A blog about the restoration, remodel and renovation of a 1929 Chicago-style brick bungalow

Selling our Previous Home, Part I

It’s finally over! We closed on our old house yesterday, and it went off without a hitch. We pre-signed everything so we didn’t have to be present at the closing. Our lawyer prefers it that way because the buyer could start whining about something where we’d feel compelled to give up more money. This way he says he can be the bad guy, which he relishes. Ya gotta love lawyers when they’re on your side.

Back in January and before we put our old house on the market we hired a home inspector to go over our house. We fixed a lot of potential issues and hoped that the things we didn’t fix wouldn’t be a problem, but at least we were aware of what might come up. I would say that spending $300 for that was worth it.

The buyer’s inspection report came back with only six “problems”, some of which were easily fixed:

  • Tree branches touching house. We trimmed them.
  • Basement door missing. We chose to remove it and store it, so we said we would rehang it.
  • Basement toilet not connected. Wrong, it is connected, but because we have overhead sewers, it is an “up-flushing” toilet. It’s not the greatest toilet (in fact I hated that toilet), but it’s functional and the inspector just didn’t pull the chain hard enough.
  • Two screens missing in kitchen. We had one screen stored in the basement, and had a new screen made for the other one at our local Ace Hardware.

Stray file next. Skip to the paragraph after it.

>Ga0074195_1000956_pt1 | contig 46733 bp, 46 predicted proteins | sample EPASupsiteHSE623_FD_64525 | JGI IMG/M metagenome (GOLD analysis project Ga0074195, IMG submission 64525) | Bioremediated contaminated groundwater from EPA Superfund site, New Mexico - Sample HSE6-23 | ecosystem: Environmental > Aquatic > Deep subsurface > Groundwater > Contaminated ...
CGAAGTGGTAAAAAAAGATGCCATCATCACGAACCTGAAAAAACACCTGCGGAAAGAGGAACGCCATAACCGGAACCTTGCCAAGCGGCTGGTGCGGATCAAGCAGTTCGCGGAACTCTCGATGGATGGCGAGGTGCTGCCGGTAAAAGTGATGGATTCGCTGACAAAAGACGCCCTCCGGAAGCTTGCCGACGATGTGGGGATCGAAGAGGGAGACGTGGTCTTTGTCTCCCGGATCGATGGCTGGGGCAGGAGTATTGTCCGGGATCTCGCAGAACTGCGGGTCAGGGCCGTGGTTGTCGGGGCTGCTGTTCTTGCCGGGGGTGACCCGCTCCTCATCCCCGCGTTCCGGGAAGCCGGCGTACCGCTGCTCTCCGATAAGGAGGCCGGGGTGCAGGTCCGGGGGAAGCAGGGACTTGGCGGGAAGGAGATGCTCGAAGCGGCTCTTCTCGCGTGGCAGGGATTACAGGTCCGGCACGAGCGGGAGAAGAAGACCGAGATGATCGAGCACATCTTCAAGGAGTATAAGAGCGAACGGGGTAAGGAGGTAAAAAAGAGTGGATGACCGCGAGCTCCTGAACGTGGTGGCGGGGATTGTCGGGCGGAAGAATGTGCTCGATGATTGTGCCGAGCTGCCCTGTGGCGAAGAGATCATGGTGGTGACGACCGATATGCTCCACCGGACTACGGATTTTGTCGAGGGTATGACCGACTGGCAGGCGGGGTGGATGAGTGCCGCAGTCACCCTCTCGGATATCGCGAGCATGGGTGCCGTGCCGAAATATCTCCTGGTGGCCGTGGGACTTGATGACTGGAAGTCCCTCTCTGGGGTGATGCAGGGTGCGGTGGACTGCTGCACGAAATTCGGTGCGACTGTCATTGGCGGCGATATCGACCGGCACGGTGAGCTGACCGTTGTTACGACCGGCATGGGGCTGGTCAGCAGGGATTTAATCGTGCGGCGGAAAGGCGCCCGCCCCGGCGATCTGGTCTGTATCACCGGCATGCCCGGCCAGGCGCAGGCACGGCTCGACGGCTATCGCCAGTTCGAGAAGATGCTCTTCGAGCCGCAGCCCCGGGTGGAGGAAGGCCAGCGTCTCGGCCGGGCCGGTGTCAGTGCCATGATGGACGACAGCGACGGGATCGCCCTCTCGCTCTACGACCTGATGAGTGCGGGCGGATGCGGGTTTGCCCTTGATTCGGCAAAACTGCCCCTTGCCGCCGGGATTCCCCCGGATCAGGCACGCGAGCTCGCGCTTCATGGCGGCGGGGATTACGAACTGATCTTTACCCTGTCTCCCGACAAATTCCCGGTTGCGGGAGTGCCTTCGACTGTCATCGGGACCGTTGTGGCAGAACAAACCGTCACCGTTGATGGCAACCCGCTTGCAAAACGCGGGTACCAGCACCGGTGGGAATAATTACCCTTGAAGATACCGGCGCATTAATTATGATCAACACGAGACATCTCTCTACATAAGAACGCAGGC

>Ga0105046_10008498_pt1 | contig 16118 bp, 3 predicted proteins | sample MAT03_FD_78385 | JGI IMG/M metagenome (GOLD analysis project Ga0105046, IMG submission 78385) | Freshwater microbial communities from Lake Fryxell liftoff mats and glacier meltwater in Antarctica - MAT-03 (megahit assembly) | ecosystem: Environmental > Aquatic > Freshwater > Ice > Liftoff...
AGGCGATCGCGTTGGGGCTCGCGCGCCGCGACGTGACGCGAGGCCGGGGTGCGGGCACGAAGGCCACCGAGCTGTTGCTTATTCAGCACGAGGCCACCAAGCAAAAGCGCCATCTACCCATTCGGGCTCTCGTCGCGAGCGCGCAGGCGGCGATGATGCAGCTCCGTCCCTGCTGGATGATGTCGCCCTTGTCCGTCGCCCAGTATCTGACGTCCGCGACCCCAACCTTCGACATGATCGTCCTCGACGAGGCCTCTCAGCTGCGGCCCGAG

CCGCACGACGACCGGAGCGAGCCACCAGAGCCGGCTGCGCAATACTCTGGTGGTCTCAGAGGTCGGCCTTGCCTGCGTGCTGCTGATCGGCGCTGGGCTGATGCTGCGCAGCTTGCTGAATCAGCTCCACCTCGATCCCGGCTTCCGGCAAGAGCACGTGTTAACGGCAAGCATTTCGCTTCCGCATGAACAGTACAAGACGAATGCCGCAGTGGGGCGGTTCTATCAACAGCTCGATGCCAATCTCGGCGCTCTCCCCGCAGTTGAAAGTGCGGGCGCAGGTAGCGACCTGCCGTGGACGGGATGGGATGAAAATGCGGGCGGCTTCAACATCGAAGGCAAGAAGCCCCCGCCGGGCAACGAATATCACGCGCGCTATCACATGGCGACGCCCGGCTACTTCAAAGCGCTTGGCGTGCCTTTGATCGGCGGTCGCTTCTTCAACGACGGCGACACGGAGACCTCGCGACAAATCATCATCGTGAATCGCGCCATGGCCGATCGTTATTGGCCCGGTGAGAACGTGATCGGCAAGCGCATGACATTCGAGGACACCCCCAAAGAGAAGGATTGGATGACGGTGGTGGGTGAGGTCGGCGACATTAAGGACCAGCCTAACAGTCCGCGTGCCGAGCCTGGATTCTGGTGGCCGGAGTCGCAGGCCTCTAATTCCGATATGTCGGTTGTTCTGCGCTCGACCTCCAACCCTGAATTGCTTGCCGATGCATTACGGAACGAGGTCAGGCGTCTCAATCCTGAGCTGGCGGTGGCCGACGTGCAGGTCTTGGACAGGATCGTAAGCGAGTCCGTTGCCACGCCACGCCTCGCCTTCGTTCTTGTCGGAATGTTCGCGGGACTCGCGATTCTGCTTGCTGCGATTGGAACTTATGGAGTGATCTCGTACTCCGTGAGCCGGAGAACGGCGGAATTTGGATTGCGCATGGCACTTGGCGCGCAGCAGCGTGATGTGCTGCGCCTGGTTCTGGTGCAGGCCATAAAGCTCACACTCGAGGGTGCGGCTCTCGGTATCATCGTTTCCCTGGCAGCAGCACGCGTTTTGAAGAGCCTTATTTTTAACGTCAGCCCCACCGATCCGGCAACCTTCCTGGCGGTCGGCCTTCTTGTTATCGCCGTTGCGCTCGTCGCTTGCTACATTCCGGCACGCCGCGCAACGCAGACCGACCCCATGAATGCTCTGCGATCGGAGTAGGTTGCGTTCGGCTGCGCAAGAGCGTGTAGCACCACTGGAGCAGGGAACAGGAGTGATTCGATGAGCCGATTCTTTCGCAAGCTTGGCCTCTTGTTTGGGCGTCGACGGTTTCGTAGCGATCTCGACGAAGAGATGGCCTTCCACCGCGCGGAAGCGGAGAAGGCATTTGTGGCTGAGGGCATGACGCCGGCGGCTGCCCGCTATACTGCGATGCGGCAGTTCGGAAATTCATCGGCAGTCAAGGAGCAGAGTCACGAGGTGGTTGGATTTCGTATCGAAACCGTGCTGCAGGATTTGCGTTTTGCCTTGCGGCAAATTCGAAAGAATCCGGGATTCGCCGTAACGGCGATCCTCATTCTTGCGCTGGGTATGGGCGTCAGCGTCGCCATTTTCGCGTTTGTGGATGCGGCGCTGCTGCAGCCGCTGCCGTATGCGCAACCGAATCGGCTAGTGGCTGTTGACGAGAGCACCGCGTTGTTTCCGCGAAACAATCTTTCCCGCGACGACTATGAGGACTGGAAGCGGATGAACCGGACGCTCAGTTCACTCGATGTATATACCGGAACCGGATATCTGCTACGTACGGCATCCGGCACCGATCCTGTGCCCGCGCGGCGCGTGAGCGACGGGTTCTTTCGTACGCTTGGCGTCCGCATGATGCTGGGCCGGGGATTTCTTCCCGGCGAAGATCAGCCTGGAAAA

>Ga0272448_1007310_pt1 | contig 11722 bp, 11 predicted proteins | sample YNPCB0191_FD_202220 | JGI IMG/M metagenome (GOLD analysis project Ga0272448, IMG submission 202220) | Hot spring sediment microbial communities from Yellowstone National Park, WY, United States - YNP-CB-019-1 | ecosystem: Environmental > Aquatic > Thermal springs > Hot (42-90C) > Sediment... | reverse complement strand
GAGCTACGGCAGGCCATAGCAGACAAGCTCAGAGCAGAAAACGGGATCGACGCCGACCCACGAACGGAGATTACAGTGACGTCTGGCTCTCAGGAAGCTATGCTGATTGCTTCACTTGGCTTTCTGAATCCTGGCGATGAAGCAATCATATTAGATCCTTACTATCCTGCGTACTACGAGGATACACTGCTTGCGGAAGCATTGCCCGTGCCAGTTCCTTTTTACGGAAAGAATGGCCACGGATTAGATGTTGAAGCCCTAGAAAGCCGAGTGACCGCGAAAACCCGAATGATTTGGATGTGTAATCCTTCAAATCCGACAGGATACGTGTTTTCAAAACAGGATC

The two other things were a little trickier:

  • Two repaired cracks in foundation. That’s what the buyer listed as a “problem”, but didn’t state what they expected from this. Okay, yes, there are 2 repaired cracks. They are repaired. What more do they want? The inspection report also stated that cracks appear dry. So what’s the problem?? Our response was that there are no leaks in the basement, which there aren’t, and therefore there is no problem to fix here.
  • Garage roof is old and needs to be replaced. That was the other statement. Yes, it was plain to see by anyone that the garage roof is old and worn, and I believe that was reflected in their purchase price. The inspector did not say that he found evidence of leaks or any problem with the roof, and our response was that we also have no experience with leaks, therefore the roof still has functional life and there is no problem to fix.

I was afraid that the buyer was just trying to weasel more money out of us. We didn’t hear anything back about our response to their list of problems, so I was starting to get really worried that the deal was going to fall through (probably a little irrational to think that a buyer would just walk away if we didn’t replace the garage roof, but hey, I was stressed, okay?). In the end, they turned out to be non-issues. When they did their final walk-through they really didn’t even look to make sure that we corrected what we said we would.

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